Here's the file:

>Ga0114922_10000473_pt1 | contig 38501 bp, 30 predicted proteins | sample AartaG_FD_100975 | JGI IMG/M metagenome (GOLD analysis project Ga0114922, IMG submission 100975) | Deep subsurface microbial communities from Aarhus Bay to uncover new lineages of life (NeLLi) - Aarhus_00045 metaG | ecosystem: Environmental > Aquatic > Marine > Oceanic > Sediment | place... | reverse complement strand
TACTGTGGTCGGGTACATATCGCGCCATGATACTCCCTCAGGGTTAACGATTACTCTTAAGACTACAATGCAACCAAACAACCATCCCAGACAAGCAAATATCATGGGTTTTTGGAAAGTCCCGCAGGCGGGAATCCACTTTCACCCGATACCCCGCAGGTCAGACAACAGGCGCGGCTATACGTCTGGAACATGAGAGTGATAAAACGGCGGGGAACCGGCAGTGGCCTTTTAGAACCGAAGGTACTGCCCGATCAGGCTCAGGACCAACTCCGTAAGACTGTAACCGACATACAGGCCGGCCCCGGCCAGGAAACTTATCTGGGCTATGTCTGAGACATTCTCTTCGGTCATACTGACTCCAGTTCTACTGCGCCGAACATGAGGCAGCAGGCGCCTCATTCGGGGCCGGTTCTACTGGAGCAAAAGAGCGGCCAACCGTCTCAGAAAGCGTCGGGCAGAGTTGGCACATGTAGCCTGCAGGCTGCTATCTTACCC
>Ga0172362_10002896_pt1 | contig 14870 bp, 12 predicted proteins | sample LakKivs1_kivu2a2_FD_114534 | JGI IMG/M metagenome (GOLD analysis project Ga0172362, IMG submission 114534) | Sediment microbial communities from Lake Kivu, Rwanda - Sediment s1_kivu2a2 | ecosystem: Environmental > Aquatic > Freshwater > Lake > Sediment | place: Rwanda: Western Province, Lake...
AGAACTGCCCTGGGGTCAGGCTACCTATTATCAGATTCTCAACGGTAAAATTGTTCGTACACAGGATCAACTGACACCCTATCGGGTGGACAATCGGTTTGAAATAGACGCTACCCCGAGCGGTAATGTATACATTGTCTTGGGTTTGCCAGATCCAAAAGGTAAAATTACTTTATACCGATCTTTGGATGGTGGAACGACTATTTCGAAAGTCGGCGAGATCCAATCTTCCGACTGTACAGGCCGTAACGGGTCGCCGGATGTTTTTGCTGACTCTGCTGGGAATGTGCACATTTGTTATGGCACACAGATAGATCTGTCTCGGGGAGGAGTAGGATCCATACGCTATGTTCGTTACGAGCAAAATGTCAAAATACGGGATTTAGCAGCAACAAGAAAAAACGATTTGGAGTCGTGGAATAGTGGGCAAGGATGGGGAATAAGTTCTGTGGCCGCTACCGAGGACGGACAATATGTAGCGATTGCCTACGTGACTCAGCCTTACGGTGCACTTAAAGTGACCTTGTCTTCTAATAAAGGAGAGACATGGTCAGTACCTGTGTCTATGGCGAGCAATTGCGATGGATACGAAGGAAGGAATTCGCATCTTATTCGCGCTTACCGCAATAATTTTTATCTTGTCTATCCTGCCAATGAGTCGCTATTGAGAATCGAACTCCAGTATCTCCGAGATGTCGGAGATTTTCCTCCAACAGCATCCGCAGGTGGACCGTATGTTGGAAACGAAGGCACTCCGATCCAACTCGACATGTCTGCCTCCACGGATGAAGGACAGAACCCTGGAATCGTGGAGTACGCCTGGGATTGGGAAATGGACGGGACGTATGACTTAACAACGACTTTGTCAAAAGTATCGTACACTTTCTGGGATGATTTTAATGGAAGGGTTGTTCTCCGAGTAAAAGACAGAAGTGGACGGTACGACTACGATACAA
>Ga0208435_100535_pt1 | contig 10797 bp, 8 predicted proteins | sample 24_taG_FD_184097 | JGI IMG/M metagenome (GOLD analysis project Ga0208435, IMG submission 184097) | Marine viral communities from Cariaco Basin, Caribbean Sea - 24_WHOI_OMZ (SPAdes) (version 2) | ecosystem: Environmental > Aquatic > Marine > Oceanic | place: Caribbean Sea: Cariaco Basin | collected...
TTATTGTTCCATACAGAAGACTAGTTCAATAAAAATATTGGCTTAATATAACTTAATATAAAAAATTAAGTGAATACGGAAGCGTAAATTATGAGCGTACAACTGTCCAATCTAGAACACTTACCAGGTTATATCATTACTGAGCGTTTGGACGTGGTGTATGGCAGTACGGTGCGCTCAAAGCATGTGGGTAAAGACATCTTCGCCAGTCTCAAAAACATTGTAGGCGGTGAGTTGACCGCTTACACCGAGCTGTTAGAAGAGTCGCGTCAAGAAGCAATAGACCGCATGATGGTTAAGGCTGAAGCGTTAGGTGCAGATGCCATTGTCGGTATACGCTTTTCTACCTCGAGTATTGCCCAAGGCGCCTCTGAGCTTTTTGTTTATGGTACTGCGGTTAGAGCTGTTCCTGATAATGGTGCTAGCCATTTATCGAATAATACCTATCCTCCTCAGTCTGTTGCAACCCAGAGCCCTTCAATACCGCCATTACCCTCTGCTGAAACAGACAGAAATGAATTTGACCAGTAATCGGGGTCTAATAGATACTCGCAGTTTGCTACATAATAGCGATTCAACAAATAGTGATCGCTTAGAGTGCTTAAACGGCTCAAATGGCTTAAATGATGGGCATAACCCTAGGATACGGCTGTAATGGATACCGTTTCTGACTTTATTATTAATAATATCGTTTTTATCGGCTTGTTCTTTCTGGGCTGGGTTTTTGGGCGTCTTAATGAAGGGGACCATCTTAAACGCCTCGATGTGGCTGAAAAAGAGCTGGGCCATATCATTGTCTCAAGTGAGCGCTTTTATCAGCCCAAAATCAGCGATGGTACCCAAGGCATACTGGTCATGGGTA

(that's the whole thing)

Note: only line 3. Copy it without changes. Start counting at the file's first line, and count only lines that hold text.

>Ga0172362_10002896_pt1 | contig 14870 bp, 12 predicted proteins | sample LakKivs1_kivu2a2_FD_114534 | JGI IMG/M metagenome (GOLD analysis project Ga0172362, IMG submission 114534) | Sediment microbial communities from Lake Kivu, Rwanda - Sediment s1_kivu2a2 | ecosystem: Environmental > Aquatic > Freshwater > Lake > Sediment | place: Rwanda: Western Province, Lake...